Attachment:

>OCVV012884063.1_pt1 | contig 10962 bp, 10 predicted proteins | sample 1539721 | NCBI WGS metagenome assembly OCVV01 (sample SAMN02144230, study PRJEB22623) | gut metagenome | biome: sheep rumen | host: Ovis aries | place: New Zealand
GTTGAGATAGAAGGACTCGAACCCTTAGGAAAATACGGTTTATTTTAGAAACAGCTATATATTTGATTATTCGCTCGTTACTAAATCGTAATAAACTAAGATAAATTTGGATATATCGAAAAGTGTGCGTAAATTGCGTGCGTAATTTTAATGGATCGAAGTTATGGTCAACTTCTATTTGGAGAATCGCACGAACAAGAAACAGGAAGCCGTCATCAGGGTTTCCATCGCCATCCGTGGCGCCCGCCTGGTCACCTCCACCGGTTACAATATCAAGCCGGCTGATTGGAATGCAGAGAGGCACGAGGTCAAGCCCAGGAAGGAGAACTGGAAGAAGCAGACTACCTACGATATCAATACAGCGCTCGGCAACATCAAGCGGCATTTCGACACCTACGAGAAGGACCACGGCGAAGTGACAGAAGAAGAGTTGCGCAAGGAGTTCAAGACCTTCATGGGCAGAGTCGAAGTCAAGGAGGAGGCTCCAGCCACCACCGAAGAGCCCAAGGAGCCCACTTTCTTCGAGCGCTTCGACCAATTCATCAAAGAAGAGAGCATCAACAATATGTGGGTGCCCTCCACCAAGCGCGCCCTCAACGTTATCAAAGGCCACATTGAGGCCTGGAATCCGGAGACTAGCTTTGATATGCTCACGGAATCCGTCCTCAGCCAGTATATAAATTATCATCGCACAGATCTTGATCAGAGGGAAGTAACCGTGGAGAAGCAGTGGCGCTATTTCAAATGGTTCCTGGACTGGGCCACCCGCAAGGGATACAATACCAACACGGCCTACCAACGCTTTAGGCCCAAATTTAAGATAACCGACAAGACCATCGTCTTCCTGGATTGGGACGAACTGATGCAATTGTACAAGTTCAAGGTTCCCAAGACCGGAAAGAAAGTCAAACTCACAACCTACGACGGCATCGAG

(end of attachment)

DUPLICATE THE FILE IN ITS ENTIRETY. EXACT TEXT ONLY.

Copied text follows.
>OCVV012884063.1_pt1 | contig 10962 bp, 10 predicted proteins | sample 1539721 | NCBI WGS metagenome assembly OCVV01 (sample SAMN02144230, study PRJEB22623) | gut metagenome | biome: sheep rumen | host: Ovis aries | place: New Zealand
GTTGAGATAGAAGGACTCGAACCCTTAGGAAAATACGGTTTATTTTAGAAACAGCTATATATTTGATTATTCGCTCGTTACTAAATCGTAATAAACTAAGATAAATTTGGATATATCGAAAAGTGTGCGTAAATTGCGTGCGTAATTTTAATGGATCGAAGTTATGGTCAACTTCTATTTGGAGAATCGCACGAACAAGAAACAGGAAGCCGTCATCAGGGTTTCCATCGCCATCCGTGGCGCCCGCCTGGTCACCTCCACCGGTTACAATATCAAGCCGGCTGATTGGAATGCAGAGAGGCACGAGGTCAAGCCCAGGAAGGAGAACTGGAAGAAGCAGACTACCTACGATATCAATACAGCGCTCGGCAACATCAAGCGGCATTTCGACACCTACGAGAAGGACCACGGCGAAGTGACAGAAGAAGAGTTGCGCAAGGAGTTCAAGACCTTCATGGGCAGAGTCGAAGTCAAGGAGGAGGCTCCAGCCACCACCGAAGAGCCCAAGGAGCCCACTTTCTTCGAGCGCTTCGACCAATTCATCAAAGAAGAGAGCATCAACAATATGTGGGTGCCCTCCACCAAGCGCGCCCTCAACGTTATCAAAGGCCACATTGAGGCCTGGAATCCGGAGACTAGCTTTGATATGCTCACGGAATCCGTCCTCAGCCAGTATATAAATTATCATCGCACAGATCTTGATCAGAGGGAAGTAACCGTGGAGAAGCAGTGGCGCTATTTCAAATGGTTCCTGGACTGGGCCACCCGCAAGGGATACAATACCAACACGGCCTACCAACGCTTTAGGCCCAAATTTAAGATAACCGACAAGACCATCGTCTTCCTGGATTGGGACGAACTGATGCAATTGTACAAGTTCAAGGTTCCCAAGACCGGAAAGAAAGTCAAACTCACAACCTACGACGGCATCGAG